In recent days, the secretive communist regime has also threatened to increase its nuclear capabilities in response to an ongoing United Nations inquiry, which has recommended referring the country's leadership - including Kim Jong-un - to the International Criminal Court, to be tried for crimes against humanity.
Pyongyang previously demanded a joint investigation into the sinking of the South Korean navy ship Cheonan in 2010, in which 46 crew members died. South Korea rejected that request and assembled a team of international experts, who concluded that the ship had been sunk by a North Korean submarine's surprise torpedo attack.
Obama Criticizes Sony
Obama also said it had been a "mistake" for Sony to announce that it would cancel "The Interview" in response to threats from a group calling itself the "Guardians of Peace," which quickly claimed credit for the hack attack, which appeared to have begun as an extortion attempt with no connection to the film. After threatening Sony employees, the group subsequently issued a "terror" threat to all movie theaters and theatergoers that showed "The Interview." But "G.O.P." claimed it would cease leaking stolen Sony data if the entertainment firm canceled the film, which centered on a pair of tabloid TV reporters traveling the Pyongyang to interview Kim Jong-un, who are approached by the CIA to kill him instead.
In a statement uploaded Dec. 18 to text-sharing website Pastebin, meanwhile, G.O.P. revised its demand that "The Interview" never be released, saying "you have suffered through enough threats" and that the studio was now free to release the film, so long as it removed the Kim Jong-un death scene. "September 11 may happen again if you don't comply with the rules," it said.
Sony Pictures CEO Comments
In response to Obama's comments - and sustained criticism from numerous other politicians, entertainers and commentators - Sony Pictures chief executive Michael Lynton told CNN Dec. 19 that the studio had "not caved" to hackers. Rather, he said Sony was forced to shelve the movie, at least temporarily, when theaters said they would not show it. Reversing previous statements made by Sony officials, Lynton said Sony is now exploring other distribution options, including potentially releasing the film via Google's YouTube.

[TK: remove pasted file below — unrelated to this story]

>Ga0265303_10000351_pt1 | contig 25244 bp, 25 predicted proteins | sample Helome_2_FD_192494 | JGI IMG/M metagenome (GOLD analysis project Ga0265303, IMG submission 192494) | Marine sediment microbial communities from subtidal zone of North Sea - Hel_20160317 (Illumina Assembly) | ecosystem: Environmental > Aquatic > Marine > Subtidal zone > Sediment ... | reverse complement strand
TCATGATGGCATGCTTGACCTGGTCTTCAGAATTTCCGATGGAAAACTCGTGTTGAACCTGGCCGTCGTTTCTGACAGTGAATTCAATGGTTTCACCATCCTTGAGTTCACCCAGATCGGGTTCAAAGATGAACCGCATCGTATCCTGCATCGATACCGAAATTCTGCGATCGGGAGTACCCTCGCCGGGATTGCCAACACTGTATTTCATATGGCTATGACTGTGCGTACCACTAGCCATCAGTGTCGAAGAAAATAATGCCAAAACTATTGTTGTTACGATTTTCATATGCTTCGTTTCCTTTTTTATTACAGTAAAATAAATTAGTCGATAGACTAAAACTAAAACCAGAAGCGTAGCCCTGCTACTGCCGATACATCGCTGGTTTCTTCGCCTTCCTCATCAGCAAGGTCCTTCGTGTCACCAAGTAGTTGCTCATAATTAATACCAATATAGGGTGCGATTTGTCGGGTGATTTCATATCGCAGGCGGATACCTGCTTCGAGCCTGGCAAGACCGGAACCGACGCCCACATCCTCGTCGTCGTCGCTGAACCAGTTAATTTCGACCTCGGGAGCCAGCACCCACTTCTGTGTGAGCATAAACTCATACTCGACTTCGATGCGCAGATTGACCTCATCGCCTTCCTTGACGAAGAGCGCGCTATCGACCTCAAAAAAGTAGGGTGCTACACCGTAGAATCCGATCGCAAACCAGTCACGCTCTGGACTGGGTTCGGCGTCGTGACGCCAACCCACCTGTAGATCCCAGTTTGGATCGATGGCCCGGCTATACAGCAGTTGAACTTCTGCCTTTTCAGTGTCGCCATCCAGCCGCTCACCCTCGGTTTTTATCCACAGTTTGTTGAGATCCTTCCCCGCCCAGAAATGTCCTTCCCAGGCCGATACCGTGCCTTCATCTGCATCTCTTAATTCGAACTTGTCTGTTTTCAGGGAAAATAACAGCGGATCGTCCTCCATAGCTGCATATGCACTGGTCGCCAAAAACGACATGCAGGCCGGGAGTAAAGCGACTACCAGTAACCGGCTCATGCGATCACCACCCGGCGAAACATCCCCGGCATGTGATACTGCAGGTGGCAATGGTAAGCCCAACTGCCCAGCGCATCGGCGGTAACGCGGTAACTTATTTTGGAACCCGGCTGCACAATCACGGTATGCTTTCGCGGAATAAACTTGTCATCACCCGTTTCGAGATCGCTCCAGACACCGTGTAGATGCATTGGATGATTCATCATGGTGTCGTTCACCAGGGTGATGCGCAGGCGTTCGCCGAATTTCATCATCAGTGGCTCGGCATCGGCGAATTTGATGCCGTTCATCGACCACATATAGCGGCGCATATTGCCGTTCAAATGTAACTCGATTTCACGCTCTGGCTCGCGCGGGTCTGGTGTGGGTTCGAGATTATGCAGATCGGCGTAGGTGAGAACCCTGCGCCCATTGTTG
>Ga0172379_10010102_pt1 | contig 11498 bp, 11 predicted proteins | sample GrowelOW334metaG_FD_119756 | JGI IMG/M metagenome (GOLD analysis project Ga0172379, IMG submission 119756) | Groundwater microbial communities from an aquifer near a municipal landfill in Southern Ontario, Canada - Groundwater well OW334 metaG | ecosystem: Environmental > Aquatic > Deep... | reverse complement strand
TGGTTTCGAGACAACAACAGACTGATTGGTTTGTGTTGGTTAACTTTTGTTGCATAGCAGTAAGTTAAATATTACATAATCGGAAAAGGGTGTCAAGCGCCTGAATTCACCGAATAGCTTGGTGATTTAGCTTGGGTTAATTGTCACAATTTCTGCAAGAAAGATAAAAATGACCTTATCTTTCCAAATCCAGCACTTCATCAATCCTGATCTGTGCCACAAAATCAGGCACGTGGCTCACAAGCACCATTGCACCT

"We would still like the public to see this movie, absolutely," Lynton said. "There are a number of options open to us. And we have considered those, and are considering them." Sony has also hired a celebrity spin doctor to help it try to recover from the hack attack and negative publicity sparked by the contents of executives' leaked Outlook e-mail spools. Many industry watchers think that corporate parent Sony will sell Sony Pictures Entertainment - formerly known as Columbia Pictures and bought by Sony in 1989 - to rid itself of the ongoing public relations saga.
US-CERT Details Sony Wiper Malware
More information has now come to light on the malware that was used to attack Sony, via the U.S. Computer Emergency Response Team issuing an advisory Dec. 19 about a server message block worm that was recently used to target "a major entertainment company."
"This tool contains five components - a listening implant, lightweight backdoor, proxy tool, destructive hard drive tool, and destructive target cleaning tool," the alert warns. The worm spreads by brute-force guessing passwords for Windows SMB shares, and "phones home" to a command-and-control server every five minutes. The malware includes file-transfer capabilities, as well as the ability to overwrite a system's master boot record, which can make the system inoperable once rebooted.